In May 1958, and four years into the Algerian War of Independence, a revolt again appropriated the revolutionary and republican symbolism of the French Revolution by seizing power through a Committee of Public Safety. This book explores why a repressive colonial system that had for over a century maintained the material and intellectual backwardness of Algerian women now turned to an extensive programme of 'emancipation'. After a brief background sketch of the situation of Algerian women during the post-war decade, it discusses the various factors contributed to the emergence of the first significant women's organisations in the main urban centres. It was only after the outbreak of the rebellion in 1954 and the arrival of many hundreds of wives of army officers that the model of female interventionism became dramatically activated. The French military intervention in Algeria during 1954-1962 derived its force from the Orientalist current in European colonialism and also seemed to foreshadow the revival of global Islamophobia after 1979 and the eventual moves to 'liberate' Muslim societies by US-led neo-imperialism in Afghanistan and Iraq. For the women of Bordj Okhriss, as throughout Algeria, the French army represented a dangerous and powerful force associated with mass destruction, brutality and rape. The central contradiction facing the mobile socio-medical teams teams was how to gain the trust of Algerian women and to bring them social progress and emancipation when they themselves were part of an army that had destroyed their villages and driven them into refugee camps.
the postwar period connected scientific racism and fascist ideologies to the forms of cultural racism that, particularly, black migrants experienced when they started arriving in Italy ( 2013 : 274). My fieldwork was replete with obsessive talk, sometimes directed at women and sometimes emerging in discussions between Neapolitan and migrant men, about women who spent too much time in public spaces such as street markets, where their presence was not respectable and was potentially threatening to their honour. The statusofwomen in public spaces was connected to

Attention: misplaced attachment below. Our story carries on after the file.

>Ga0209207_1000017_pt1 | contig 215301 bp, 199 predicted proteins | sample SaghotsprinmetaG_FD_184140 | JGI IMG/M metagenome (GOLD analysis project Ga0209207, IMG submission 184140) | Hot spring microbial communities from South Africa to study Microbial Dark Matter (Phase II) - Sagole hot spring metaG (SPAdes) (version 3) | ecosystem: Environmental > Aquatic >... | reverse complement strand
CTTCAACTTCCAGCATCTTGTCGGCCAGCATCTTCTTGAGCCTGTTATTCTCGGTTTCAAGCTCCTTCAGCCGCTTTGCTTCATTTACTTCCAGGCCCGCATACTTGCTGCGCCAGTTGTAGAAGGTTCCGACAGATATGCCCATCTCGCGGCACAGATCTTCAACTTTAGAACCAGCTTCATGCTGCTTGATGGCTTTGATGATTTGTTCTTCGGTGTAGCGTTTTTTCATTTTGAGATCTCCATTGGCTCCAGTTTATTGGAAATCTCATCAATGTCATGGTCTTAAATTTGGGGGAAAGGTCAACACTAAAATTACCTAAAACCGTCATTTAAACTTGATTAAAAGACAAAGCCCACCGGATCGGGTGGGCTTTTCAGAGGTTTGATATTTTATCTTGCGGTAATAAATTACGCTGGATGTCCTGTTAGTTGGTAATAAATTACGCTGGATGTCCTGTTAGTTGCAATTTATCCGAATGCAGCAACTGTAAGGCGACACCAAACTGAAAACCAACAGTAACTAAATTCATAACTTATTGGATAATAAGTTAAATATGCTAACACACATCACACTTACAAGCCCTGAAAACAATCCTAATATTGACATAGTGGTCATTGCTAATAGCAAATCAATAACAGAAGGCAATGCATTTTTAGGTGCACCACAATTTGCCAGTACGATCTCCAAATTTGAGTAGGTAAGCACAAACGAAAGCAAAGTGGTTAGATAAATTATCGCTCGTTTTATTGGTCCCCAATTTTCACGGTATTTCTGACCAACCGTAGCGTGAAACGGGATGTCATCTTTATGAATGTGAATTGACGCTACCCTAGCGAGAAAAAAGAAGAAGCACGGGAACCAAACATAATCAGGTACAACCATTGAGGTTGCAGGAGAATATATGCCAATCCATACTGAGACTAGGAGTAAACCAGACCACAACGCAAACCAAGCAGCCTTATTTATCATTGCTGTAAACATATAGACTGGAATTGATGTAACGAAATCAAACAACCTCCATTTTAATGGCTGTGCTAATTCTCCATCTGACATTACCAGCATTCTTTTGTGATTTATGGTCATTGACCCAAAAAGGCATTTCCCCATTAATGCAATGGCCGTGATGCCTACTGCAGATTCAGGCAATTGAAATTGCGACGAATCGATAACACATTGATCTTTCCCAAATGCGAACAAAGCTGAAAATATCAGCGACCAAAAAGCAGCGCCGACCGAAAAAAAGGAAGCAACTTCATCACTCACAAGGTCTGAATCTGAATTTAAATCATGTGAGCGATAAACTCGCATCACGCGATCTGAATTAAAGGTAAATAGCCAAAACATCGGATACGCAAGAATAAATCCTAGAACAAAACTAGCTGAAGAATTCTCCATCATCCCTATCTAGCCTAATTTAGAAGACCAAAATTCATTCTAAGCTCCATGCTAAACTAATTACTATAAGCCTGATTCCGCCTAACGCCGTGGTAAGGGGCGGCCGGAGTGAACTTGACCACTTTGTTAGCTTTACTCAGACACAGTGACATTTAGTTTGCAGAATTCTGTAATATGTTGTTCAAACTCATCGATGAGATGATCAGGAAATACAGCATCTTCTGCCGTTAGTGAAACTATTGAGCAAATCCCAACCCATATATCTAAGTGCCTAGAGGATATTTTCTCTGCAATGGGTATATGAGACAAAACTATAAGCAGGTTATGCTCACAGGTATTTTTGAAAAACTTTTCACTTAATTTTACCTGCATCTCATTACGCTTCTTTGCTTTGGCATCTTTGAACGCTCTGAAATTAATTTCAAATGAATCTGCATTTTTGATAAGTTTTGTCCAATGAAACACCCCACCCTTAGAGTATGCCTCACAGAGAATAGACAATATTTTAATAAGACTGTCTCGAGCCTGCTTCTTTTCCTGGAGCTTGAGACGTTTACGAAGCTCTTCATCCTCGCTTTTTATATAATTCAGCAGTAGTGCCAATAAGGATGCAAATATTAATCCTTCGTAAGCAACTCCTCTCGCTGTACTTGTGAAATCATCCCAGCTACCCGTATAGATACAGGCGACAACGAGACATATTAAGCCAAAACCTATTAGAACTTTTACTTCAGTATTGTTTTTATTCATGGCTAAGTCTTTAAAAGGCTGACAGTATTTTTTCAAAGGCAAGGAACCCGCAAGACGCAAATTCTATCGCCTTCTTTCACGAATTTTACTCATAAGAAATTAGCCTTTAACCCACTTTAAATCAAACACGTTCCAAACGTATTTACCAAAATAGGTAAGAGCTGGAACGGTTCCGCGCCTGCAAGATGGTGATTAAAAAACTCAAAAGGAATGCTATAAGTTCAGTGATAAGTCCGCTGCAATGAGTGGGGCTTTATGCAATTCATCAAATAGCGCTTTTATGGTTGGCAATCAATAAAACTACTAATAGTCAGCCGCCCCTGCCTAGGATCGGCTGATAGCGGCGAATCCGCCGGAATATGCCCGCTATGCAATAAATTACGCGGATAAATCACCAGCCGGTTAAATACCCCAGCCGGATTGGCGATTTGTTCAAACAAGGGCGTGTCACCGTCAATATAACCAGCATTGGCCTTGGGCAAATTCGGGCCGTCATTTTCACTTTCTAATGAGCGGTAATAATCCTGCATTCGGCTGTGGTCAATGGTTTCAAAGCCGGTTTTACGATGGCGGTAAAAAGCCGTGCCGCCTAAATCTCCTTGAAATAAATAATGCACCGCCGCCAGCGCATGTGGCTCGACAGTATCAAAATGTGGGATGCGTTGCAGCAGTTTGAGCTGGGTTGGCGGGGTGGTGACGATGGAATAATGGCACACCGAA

The book explores the relationship between violence against women on one hand,
and the rights to health and reproductive health on the other. It argues that
violation of the right to health is a consequence of violence, and that (state)
health policies might be a cause of – or create the conditions for – violence
against women. It significantly contributes to feminist and international human
rights legal scholarship by conceptualising a new ground-breaking idea, violence
against women’s health (VAWH), using the Hippocratic paradigm as the backbone of
the analysis. The two dimensions of violence at the core of the book – the
horizontal, ‘interpersonal’ dimension and the vertical ‘state policies’
dimension – are investigated through around 70 decisions of domestic, regional
and international judicial or quasi-judicial bodies (the anamnesis). The concept
of VAWH, drawn from the anamnesis, enriches the traditional concept of violence
against women with a human rights-based approach to autonomy and a reflection on
the pervasiveness of patterns of discrimination (diagnosis). VAWH as theorised
in the book allows the reconceptualisation of states’ obligations in an
innovative way, by identifying for both dimensions obligations of result, due
diligence obligations, and obligations to progressively take steps (treatment).
The book eventually asks whether it is not international law itself that is the
ultimate cause of VAWH (prognosis).
qualities are universal and exhibited by all women, in all places and at
all times. However, the Israeli context renders problematic these basic
categories of feminist theory.
In Israel, women’s organizations, such as the
Israeli Women’s Network (IWN) and the Parliamentary Committee on
the StatusofWomen, have contradicted the assumptions of Western
feminists by waging a strong battle for women’s right to